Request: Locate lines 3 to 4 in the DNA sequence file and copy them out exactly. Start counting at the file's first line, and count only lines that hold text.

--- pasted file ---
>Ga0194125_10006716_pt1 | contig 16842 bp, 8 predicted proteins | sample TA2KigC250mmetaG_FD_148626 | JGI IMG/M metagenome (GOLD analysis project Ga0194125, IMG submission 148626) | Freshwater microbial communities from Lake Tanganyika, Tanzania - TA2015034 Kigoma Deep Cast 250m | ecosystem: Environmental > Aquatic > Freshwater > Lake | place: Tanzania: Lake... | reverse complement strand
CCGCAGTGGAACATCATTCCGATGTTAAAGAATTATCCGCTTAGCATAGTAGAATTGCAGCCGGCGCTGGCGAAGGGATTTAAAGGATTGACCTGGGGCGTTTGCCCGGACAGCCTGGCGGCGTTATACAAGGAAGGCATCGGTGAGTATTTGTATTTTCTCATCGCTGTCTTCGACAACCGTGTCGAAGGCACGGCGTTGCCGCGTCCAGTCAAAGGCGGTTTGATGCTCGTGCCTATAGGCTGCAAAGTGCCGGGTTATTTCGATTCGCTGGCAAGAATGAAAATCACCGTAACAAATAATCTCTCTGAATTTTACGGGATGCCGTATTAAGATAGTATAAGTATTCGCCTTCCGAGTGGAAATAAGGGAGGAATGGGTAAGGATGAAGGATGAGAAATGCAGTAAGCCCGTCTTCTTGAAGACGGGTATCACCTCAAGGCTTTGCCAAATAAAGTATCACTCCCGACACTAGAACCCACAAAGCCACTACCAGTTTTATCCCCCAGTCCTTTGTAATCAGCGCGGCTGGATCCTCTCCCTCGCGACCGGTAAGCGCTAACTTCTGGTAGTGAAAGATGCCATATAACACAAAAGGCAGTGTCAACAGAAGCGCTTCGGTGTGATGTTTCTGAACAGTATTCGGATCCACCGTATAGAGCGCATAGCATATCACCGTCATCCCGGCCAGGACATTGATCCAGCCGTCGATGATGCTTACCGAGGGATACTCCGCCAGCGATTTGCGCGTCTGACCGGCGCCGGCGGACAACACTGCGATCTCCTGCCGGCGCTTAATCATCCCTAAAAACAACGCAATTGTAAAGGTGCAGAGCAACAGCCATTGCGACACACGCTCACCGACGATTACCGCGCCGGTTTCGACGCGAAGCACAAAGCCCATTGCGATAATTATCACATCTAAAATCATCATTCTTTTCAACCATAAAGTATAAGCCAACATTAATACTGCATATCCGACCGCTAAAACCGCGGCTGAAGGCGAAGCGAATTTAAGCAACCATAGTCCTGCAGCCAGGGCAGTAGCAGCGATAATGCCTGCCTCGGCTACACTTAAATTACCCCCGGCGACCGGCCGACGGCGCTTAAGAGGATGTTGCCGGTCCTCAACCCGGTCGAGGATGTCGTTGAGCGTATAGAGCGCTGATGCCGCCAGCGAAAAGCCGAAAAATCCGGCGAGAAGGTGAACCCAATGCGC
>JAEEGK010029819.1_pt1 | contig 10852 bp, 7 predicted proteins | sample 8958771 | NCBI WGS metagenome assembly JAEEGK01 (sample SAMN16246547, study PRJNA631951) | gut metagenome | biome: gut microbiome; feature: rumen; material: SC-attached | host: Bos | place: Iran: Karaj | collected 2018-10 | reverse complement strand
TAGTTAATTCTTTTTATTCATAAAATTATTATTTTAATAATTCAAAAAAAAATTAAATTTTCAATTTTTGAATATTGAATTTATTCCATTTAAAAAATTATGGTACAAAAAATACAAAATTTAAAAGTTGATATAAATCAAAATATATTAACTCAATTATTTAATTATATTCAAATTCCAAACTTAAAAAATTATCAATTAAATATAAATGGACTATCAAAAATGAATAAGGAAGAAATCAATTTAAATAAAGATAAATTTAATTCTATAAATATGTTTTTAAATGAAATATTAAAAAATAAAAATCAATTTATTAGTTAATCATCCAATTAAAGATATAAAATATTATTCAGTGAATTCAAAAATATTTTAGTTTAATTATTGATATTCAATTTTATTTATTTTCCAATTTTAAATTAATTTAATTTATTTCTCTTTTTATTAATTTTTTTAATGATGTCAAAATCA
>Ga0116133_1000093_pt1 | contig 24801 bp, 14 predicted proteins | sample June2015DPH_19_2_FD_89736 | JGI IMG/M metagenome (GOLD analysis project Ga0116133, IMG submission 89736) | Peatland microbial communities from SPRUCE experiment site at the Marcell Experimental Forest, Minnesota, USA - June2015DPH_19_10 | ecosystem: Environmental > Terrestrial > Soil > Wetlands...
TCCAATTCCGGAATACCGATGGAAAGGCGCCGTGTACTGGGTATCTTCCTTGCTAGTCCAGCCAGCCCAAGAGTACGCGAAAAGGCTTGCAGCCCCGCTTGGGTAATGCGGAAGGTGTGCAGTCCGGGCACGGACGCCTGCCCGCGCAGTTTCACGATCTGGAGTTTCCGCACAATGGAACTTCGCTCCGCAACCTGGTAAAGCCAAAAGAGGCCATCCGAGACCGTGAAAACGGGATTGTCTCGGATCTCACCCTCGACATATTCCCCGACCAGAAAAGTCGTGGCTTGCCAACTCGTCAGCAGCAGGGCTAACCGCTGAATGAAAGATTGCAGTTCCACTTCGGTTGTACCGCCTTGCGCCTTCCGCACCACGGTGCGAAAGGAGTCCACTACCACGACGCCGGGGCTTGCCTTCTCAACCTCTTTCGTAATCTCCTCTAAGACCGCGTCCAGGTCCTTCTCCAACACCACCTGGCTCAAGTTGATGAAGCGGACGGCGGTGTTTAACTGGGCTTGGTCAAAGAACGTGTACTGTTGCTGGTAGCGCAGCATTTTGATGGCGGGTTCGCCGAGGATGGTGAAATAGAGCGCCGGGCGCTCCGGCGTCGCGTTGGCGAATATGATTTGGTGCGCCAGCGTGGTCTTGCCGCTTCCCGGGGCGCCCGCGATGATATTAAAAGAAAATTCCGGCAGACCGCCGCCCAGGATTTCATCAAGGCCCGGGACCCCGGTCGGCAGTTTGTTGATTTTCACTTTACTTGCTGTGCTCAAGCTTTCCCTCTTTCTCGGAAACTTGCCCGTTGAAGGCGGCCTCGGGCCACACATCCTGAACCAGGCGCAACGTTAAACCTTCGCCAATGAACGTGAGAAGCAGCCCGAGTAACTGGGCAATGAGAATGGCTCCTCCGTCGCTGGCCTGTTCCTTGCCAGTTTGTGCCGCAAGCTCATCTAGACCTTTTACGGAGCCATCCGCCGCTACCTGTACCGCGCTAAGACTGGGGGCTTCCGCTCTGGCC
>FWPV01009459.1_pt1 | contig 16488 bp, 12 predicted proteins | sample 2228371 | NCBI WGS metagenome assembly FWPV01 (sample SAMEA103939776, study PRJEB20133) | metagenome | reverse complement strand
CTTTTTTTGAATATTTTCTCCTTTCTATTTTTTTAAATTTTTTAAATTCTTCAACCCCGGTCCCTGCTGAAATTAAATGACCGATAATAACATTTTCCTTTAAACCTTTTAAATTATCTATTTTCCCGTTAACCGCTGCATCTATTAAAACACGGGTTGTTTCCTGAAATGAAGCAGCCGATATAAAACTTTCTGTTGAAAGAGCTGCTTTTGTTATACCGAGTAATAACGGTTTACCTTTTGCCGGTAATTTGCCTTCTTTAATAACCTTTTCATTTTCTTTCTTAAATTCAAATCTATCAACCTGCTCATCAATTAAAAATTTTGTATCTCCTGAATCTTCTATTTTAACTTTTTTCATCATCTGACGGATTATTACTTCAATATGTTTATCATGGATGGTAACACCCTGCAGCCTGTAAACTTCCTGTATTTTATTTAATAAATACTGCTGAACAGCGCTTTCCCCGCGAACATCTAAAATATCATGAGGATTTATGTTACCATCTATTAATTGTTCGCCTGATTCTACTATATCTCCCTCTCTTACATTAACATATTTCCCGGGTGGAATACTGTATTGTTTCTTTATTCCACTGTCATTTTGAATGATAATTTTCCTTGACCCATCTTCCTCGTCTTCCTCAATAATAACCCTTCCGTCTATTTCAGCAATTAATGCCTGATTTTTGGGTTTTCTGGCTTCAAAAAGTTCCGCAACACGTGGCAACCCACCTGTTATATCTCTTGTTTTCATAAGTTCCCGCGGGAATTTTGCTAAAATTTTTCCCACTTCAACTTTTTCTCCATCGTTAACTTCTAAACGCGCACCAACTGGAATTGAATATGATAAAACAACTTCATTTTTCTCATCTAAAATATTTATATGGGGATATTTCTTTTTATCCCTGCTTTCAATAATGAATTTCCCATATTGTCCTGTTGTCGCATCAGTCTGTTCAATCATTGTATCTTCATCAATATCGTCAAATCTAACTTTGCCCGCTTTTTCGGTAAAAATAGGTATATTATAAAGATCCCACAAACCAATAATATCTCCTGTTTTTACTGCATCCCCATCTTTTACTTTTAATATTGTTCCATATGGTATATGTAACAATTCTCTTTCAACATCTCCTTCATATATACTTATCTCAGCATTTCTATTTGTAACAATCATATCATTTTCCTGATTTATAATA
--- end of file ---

>JAEEGK010029819.1_pt1 | contig 10852 bp, 7 predicted proteins | sample 8958771 | NCBI WGS metagenome assembly JAEEGK01 (sample SAMN16246547, study PRJNA631951) | gut metagenome | biome: gut microbiome; feature: rumen; material: SC-attached | host: Bos | place: Iran: Karaj | collected 2018-10 | reverse complement strand
TAGTTAATTCTTTTTATTCATAAAATTATTATTTTAATAATTCAAAAAAAAATTAAATTTTCAATTTTTGAATATTGAATTTATTCCATTTAAAAAATTATGGTACAAAAAATACAAAATTTAAAAGTTGATATAAATCAAAATATATTAACTCAATTATTTAATTATATTCAAATTCCAAACTTAAAAAATTATCAATTAAATATAAATGGACTATCAAAAATGAATAAGGAAGAAATCAATTTAAATAAAGATAAATTTAATTCTATAAATATGTTTTTAAATGAAATATTAAAAAATAAAAATCAATTTATTAGTTAATCATCCAATTAAAGATATAAAATATTATTCAGTGAATTCAAAAATATTTTAGTTTAATTATTGATATTCAATTTTATTTATTTTCCAATTTTAAATTAATTTAATTTATTTCTCTTTTTATTAATTTTTTTAATGATGTCAAAATCA